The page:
Thus, the convergence noted by the ECHR relates to the final individual test, not to the respective methodologies applied by the European Courts, which remain different and are therefore not interchangeable. This is illustrated by the fact that in the case of Moldovan, the ECHR found a violation of Article 3 on the ground that the French courts had transferred the applicant in spite of the fact that they had before them sufficient factual elements indicating that he would be exposed to a serious risk of ill-treatment by reason of the detention conditions in the prison in which he would be detained after his transfer. These factual elements only concerned the personal situation of Mr Moldovan, not any systemic or generalized deficiencies. At no point in this judgment did the ECHR inquire about such deficiencies in the Romanian prison system, contrary to the French courts which were bound by EU law to apply the two-step examination. The ECHR nonetheless found a violation of Article 3 on account of the fact that the individual risk incurred by Mr Moldovan had not been correctly assessed by those French courts.

This was the first time the Court rebutted the presumption of equivalent protection, because of a manifest deficiency in applying a mutual recognition mechanism. Thus, regardless of the methodology applied by the domestic courts, what matters from a Convention point of view is the correct application of the Convention standards in any individual case governed by EU law.

Finally, the judgment also illustrates the fact that in the field of mutual recognition the test to be applied in respect of complaints not covered by the presumption of equivalent protection (because of the discretionary power left to the judicial authority of the executing State and/or the absence of relevant CJEU case-law on the fundamental right at issue) is the higher standard of whether there has been an ordinary violation of the Convention, not whether there has been a manifest deficiency (§§ 131-132).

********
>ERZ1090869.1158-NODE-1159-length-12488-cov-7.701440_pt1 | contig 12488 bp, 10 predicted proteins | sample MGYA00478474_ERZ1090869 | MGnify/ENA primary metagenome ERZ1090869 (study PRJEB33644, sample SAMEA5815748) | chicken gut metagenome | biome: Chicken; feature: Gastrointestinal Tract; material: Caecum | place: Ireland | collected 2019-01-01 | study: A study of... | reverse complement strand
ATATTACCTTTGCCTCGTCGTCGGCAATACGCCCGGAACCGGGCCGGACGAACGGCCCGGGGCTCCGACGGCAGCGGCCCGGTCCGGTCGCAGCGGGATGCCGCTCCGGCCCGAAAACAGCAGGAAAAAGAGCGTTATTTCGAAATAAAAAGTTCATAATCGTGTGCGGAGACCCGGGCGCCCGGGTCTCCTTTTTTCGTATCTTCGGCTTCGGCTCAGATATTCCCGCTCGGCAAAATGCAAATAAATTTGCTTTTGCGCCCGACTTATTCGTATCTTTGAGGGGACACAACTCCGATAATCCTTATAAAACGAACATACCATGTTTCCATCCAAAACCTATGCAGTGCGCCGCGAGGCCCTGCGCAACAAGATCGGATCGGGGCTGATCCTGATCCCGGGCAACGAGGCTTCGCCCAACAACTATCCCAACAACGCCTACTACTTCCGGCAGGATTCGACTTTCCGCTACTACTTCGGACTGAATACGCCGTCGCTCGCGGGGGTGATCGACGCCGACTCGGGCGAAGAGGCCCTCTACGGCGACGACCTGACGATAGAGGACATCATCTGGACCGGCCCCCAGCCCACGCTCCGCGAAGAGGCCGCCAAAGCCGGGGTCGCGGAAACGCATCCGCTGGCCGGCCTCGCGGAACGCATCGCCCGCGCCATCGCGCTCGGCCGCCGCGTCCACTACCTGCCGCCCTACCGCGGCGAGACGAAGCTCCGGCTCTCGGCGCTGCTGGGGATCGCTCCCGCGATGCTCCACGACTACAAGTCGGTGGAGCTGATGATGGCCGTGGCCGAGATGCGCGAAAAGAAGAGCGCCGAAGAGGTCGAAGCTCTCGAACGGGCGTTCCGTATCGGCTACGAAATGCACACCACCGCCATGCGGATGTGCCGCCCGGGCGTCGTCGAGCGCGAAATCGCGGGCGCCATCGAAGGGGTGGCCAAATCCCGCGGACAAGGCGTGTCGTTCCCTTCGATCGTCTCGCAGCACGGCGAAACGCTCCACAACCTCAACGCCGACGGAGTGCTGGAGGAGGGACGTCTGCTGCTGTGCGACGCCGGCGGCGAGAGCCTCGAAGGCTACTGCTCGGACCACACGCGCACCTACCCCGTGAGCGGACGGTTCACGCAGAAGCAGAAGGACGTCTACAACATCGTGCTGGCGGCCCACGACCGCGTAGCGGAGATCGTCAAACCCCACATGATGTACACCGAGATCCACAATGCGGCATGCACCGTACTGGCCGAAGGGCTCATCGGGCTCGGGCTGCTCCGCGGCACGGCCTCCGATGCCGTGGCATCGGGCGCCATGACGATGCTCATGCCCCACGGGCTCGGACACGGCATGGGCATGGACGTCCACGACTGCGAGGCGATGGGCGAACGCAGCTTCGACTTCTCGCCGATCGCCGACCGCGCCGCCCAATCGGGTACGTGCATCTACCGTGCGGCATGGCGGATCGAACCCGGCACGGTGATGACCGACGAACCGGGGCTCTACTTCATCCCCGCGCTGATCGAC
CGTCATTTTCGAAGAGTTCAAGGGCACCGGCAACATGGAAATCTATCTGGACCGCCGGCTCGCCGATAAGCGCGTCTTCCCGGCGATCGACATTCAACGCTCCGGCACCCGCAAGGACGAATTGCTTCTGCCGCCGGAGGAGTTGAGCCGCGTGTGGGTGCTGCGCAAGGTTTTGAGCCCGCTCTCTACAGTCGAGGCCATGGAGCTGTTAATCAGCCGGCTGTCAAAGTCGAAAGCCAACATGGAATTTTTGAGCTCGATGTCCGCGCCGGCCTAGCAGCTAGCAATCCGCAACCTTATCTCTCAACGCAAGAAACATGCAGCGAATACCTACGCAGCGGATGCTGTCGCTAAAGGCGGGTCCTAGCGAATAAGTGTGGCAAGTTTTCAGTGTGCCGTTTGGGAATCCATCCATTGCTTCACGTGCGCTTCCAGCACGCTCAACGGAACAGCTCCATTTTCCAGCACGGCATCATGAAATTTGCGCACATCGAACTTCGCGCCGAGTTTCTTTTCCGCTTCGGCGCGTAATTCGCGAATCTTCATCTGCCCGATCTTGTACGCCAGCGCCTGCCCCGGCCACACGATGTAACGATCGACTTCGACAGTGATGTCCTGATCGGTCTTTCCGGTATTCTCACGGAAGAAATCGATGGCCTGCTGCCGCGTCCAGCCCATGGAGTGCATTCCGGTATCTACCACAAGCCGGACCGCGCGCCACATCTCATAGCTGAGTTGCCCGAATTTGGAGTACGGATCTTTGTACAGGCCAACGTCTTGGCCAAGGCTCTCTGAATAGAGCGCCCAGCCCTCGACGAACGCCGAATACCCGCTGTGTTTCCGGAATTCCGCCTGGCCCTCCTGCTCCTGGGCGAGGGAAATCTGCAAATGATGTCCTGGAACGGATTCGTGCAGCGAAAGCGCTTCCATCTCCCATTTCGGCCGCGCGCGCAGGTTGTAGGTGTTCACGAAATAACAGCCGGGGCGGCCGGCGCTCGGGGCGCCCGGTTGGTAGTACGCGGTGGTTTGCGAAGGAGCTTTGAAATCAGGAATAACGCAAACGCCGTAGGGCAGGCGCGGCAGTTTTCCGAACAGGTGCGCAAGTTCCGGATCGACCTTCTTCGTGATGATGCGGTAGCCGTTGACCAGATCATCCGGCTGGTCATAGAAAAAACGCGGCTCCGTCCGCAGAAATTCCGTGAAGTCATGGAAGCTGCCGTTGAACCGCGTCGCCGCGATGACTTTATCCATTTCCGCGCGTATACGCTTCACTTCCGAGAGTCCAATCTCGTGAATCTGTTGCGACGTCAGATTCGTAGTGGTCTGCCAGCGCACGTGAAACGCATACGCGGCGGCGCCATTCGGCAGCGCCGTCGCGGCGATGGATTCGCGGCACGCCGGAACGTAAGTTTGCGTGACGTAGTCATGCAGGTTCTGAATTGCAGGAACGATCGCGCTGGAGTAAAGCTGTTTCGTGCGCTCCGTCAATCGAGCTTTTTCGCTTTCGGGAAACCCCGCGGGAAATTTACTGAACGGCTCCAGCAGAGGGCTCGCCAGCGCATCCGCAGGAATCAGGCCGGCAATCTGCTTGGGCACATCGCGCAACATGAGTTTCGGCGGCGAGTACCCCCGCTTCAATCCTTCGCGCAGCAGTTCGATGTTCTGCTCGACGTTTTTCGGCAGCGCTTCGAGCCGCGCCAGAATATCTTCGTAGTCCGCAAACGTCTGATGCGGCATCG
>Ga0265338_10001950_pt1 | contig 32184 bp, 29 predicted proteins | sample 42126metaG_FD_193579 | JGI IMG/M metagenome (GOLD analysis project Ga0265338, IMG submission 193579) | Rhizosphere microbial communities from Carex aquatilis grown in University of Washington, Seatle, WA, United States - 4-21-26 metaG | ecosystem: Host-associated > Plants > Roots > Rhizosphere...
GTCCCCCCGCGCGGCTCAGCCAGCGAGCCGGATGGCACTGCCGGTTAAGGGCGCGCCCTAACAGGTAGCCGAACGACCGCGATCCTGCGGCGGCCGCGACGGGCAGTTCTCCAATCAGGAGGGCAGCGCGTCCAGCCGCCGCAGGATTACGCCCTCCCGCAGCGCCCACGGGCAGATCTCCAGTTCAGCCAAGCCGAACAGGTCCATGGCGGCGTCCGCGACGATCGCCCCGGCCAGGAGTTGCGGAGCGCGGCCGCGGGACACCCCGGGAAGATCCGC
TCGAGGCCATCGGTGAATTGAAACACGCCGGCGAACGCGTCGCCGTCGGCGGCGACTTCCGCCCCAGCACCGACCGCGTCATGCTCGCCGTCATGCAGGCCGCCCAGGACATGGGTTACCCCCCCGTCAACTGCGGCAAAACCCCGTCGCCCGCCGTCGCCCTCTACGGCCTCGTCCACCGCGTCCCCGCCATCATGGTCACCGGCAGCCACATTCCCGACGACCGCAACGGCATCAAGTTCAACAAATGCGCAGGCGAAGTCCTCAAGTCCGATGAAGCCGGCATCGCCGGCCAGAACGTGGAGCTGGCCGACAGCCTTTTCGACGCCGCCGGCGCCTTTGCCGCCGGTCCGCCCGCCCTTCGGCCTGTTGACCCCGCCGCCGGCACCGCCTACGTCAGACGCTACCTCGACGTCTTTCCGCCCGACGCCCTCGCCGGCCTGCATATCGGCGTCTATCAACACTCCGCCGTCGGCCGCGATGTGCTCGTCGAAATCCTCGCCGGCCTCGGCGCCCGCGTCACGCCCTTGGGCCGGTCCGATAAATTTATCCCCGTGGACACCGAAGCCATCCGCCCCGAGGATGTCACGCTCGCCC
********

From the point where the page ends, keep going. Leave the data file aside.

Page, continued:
Degrading treatment and deprivation of liberty in the Röszke transit zone – judgment of the European Court of Human Rights in the case of R.R. and Others v. Hungary

In the case of R.R. and Others v. Hungary (2.3.2021, 36037/17, not final), the European Court of Human Rights found several breaches of the Convention on account of the de facto deprivation of liberty (Art. 5) and the living conditions of asylum-seekers (Art. 3) in the Röszke transit zone, on the Hungarian-Serbian border.

The ECHR distinguished the circumstances prevailing in this case from those which had recently lead it, in the case of lias and Ahmed v. Hungary (21.11.2019, 47287/15), to find no violation of these provisions of the Convention (see below, the post on this judgment). Significant differences indeed lay in the fact that the applicants, an Iranian-Afghan family of five with three young children, were particularly vulnerable and that their stay in the transit zone had by far exceeded the time needed for the examination of an asylum request, due to inaction on the part of the Hungarian authorities.

Interestingly, the ECHR in its reasoning also relied on several prescriptions of the EU Reception Directive (2013/33) which in its opinion had not been complied with by the authorities (§§ 54 and 58).

With regard to the question whether there has been a deprivation of liberty, the judgment confirms the case-by-case approach followed by the ECHR in such matters, which is in contrast with the more abstract approach resulting from the application of Union law, as illustrated by the rulings of the CJEU in the cases of FMS and Others (C-924/19 PPU and C-925/19 PPU) and Commission v. Hungary (C-808/18; see below, the posts on these judgments). There is nonetheless some valuable interaction between the two approaches. Not only did the ECHR rely on Union law in its reasoning, making its requirements relevant in assessing compliance with the Convention, but by doing so it indirectly also provided some ex post assessment as to whether Union law was respected in the present case, along with its findings on whether the Convention was violated or not.